Although it was a bummer I wasn't able to be home with my family for the holidays, I feel so fortunate to have wonderful friends in Madrid who have become my family here.
The last day of school was on the 22nd, but it was more of a Christmas celebration before the break. In the morning all the parents came to the school and watched each class perform Christmas carols-one in English and one in Spanish. It was cute hearing all our Christmas carols with a Spanish twist and also learning new Spanish carols, which are called villancicos.
Once the kids went home all the teachers rallied to start our own celebrations. We went to a local restaurant for lunch, which then turned into us bar hopping. Our Christmas lunch quickly turned into an 8 hour outing. It is always fun hanging out with my co-workers. They are all so welcoming- my principal emphasized to me and the other American assistants that if we ever feel lonely to call her because she wanted us to know that despite being far from our families and home we are not alone here.
Here are some pictures of the beautiful Christmas decorations in Madrid:
On Christmas Eve, we had dinner with Justin Robles mom, who is visiting from California! We had a great time and shared lots of laughs. After dinner we went to midnight mass, which is something I have never been to. It was interesting seeing all the rituals that went on.
On Christmas Day, Maggie's parents came into town. After being friends with Maggie for two years, Justin and I were looking forward to meeting some of her family! That morning we sipped on hot chocolate, coffee and tea while opening presents. Maggie's parents were so sweet to even bring gifts for Justin and I. Later on in the day Justin Robles and his mom came over. It was nice having parents around on the holidays-Justin and I were worried we would feel like orphans this Christmas but luckily it was quite the opposite! I was able to skype with my parents, Johnny and my grandpa which was wonderful. Except for the fact that every other sentence that came out of my mom's mouth was that I need to move home. :)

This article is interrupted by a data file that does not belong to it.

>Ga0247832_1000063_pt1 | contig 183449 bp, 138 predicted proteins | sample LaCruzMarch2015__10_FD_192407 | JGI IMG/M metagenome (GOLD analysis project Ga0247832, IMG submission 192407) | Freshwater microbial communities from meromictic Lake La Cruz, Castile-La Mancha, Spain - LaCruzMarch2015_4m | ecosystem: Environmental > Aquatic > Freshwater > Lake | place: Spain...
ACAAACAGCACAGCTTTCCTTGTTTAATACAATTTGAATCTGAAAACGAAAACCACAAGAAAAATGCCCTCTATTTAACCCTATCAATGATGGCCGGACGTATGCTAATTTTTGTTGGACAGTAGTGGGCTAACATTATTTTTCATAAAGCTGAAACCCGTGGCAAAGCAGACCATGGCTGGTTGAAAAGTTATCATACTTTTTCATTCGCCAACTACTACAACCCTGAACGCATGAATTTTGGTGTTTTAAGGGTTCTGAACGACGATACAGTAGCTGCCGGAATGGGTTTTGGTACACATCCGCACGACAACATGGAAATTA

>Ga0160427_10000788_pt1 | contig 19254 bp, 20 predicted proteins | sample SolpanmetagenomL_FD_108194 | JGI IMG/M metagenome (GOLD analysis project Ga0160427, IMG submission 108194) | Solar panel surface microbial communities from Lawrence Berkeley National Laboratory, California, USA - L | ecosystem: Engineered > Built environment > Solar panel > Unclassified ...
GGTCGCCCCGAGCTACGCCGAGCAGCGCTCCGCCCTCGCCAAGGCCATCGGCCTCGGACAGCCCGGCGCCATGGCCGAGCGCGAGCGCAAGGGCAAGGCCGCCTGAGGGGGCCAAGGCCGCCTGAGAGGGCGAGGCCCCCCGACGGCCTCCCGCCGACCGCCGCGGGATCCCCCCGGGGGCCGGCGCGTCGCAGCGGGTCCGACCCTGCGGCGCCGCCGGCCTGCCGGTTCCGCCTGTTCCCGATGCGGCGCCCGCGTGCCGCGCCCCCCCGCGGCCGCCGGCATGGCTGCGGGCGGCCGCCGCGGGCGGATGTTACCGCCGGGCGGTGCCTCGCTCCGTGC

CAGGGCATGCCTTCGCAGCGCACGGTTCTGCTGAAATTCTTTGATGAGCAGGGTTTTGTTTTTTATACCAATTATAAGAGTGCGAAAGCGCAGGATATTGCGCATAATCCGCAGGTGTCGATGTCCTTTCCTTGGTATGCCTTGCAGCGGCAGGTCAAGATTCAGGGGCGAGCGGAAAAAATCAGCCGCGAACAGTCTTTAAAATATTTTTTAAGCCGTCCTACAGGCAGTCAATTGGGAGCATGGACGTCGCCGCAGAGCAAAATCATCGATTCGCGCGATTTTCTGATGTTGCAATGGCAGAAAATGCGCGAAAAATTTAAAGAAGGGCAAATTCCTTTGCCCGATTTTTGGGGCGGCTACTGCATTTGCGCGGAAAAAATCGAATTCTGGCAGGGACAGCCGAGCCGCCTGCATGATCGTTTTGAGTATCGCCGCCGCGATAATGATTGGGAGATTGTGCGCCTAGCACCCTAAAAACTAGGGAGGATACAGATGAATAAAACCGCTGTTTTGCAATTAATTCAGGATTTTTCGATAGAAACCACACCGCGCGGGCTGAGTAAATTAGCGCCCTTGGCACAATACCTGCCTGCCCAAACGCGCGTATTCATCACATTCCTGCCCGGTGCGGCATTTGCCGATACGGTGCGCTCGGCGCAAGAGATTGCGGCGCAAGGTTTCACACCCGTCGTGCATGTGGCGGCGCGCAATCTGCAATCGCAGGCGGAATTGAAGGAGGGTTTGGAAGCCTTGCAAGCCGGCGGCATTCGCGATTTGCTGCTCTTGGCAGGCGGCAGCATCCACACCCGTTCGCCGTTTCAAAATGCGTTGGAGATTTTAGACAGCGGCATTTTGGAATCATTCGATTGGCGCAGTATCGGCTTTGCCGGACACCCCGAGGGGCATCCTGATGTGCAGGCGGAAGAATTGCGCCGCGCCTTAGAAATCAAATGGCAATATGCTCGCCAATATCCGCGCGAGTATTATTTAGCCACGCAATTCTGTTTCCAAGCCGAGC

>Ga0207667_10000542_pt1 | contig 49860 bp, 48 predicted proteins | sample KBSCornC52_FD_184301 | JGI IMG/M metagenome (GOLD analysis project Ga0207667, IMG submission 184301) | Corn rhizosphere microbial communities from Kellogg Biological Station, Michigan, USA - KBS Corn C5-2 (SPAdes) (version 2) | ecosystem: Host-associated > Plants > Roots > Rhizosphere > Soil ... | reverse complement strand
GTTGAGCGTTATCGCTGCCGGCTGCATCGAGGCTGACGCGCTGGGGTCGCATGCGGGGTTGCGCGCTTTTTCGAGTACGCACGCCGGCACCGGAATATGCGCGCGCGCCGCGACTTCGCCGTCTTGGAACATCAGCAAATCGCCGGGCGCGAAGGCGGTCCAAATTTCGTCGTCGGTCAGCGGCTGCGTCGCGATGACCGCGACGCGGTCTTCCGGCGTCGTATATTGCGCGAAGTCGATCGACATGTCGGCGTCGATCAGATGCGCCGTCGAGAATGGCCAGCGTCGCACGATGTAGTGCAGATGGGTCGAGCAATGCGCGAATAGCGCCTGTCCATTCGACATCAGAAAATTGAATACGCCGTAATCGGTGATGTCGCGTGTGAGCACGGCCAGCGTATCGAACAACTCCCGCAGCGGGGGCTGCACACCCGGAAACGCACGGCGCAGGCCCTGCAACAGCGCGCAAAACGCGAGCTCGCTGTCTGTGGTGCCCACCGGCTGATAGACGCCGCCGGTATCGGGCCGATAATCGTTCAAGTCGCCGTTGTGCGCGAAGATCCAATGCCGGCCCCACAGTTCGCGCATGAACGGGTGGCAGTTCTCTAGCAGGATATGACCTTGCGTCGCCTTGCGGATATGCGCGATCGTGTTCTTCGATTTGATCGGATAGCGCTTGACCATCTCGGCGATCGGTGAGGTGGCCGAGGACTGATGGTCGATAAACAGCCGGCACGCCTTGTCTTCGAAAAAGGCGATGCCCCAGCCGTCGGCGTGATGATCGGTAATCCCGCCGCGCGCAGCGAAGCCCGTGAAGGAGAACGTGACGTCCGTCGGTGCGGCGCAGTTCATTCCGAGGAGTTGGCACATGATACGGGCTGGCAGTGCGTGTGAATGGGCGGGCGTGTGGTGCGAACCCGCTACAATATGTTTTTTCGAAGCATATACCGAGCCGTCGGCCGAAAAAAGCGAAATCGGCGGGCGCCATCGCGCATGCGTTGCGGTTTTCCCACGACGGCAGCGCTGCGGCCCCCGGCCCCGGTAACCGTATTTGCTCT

Here in Madrid we were lucky to celebrate New Years Eve twice! Each year thousands of people head to the center of Madrid, Puerta del Sol, to watch the clock strike twelve (Madrid's equivalence to Times Square). Since it is such a big deal here, they do a trial run on the 30th of December. So us and our friends rallied and headed out to Sol on the 30th to prep for New Years Eve. Instead of kissing at midnight, the Spanish have a tradition of eating 12 grapes at midnight for good luck. You are supposed to eat a grape each time the clock chimes, but here in Spain the grapes have seeds so you can imagine how hard this is. If you eat all 12 then you will have 12 months of good luck but I decided to settle for 4 months of good luck. On the 30th you aren't supposed to eat the grapes, instead you bring something else to practice with such as peanuts or candies. We decided to bring M&M's and we clearly didn't think it through because we got peanut M&M's. So, we couldn't keep up with everyone. The grape tradition started in Spain because one year there was a huge grape harvest, so the King gave everyone grapes to eat on New Years Eve.
pre-New Years eve:
For the actual New Years Eve, we went to dinner with one of my American co-workers and a group of 15 English people. They were all very fun and friendly! We then ventured out to Sol for round two with what felt like millions of other people. Once midnight struck we ventured to my friends place that was nearby and unfortunately due to the late night we had the previous night, I was asleep by 1:30. I woke up at 8 the next morning unaware to the fact that I had slept through a whole party- I hope this isn't a reflection of what 2012 will be for me!
I am looking forward to what 2012 has to offer! I think it is going to be a GREAT year! And I am excited that I get to start off the year with a visit from my baby brother, who will be here in a week!! :)